Accomplished Polish alpinist Wojciech “Voytek” Kurtyka will receive the 2016 Piolet d’Or Lifetime Achievement award.
Kurtyka was born in 1947 in Skrzynka, Lower Silesia, and learned English and German at a young age. He did not start climbing until he was 21, when his girlfriend was invited by another man who wanted to take her climbing.
“Alpinism is the art of freedom. It offers a creative relationship with the mountain.
Alpine style embodies this relationship between the climber and the mountain.” – Kurtyka
In the 1970s, Kurtyka discovered his passion for the alpine. He quickly made ascent of the American Direct on the Drus, the north face of the Droites, the Walker Spur on Grandes Jorasses and in 1975, he climbed a new route on the Grandes. In 1972, he climbed a new route on the north face of the 7,017-metre Akher Chagh in three days.
“It was a time in Poland when alpinism provided a springboard to freedom and an illusion of escape in the face of the Communist gloom,” wrote Piotr Packowski.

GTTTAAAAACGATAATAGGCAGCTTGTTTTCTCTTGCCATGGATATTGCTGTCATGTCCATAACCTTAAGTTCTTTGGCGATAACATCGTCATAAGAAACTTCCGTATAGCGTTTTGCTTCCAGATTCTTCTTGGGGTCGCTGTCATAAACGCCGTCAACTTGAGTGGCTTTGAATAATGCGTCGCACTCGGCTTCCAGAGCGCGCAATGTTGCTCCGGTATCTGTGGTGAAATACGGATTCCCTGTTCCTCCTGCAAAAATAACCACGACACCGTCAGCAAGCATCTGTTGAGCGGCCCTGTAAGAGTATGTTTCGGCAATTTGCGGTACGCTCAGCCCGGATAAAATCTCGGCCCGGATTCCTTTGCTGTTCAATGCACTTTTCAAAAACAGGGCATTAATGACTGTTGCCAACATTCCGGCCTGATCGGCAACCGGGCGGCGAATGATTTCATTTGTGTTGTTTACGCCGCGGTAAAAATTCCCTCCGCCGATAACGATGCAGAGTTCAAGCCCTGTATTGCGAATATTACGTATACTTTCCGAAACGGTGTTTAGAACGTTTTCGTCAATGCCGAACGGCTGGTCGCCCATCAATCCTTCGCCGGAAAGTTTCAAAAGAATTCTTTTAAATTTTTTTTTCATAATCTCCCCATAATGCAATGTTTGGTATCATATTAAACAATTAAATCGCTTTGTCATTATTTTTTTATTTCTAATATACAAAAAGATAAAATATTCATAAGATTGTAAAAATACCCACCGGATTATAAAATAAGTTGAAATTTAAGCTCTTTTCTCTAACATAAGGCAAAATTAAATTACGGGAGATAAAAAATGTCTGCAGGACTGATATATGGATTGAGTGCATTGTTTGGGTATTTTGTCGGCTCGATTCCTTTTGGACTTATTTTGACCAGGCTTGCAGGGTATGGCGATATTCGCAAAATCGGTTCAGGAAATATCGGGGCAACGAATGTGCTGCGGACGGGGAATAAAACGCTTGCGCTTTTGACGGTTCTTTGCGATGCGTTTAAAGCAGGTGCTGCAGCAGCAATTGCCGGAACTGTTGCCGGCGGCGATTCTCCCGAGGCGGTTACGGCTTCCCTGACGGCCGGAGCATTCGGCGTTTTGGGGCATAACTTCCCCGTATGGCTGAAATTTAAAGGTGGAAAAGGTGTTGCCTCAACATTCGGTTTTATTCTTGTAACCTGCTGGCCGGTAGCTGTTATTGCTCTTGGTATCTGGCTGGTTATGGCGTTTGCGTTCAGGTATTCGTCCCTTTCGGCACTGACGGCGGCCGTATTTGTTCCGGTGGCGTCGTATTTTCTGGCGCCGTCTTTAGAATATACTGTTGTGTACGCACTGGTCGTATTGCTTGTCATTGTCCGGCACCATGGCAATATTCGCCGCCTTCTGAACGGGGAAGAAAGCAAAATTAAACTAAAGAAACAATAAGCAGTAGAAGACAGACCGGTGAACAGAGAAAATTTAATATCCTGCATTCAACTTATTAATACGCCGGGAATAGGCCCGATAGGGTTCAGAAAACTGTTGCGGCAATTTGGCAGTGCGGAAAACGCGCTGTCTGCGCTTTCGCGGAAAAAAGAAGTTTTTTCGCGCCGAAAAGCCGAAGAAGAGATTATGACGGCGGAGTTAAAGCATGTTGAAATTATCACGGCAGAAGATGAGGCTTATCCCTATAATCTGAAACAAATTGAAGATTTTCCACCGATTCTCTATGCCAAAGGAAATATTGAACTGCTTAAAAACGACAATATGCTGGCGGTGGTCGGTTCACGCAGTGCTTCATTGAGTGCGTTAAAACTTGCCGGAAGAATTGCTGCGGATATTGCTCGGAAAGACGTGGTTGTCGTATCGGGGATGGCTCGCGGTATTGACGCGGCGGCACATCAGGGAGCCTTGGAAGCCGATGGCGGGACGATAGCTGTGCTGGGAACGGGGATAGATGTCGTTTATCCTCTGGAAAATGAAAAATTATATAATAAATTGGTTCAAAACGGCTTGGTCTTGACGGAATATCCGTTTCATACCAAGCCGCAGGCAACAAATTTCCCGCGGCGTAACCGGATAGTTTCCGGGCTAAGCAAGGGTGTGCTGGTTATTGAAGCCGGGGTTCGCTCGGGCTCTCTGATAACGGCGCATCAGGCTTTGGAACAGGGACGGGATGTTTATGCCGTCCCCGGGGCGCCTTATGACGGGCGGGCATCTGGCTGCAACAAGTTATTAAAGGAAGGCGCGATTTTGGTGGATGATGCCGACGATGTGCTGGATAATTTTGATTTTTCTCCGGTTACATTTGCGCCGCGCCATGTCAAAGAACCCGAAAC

He then went on a big expedition to the Himalayas and wrote after the trip, “It was a bad experience. I promised myself that I would never use traditional siege tactics again.”
He then climbed the north face of Kohe Bandaka with British climbers Alex MacIntyre and John Porter in six days. In 1978, with Porter and Krzysztof Zurek, he climbed a new grade V A2 up Changabang. Two years later, with a strong team, he attempted Dhaulagiri’s northeast ridge, but turned around before the summit.
With Kukuczka, Kurtyka climbed GII and GI in the Karakorum before spending four days traversing Broad Peak, of which he wrote, “An undertaking of enormous commitment, and the quintessential Himalayan adventure.”
Kurtyka went on to climb a new route up Gasherbrum IV in 1985 with Robert Schauer and said after, “The most beautiful, mysterious ascent of my career.” He then climbed new route on Trango Tower, Cho Oyu and Shishapangma.
In Chic Scott’s 1988 publication called Alpinism, Kurtyka wrote a story titled “Path of the Mountain.” In it, he said, “Climbing surpasses the circle of hackneyed and repetitive situations and escapes the monotonous routines of reason and logic which usually do not allow the buys man to notice the sky over his head.”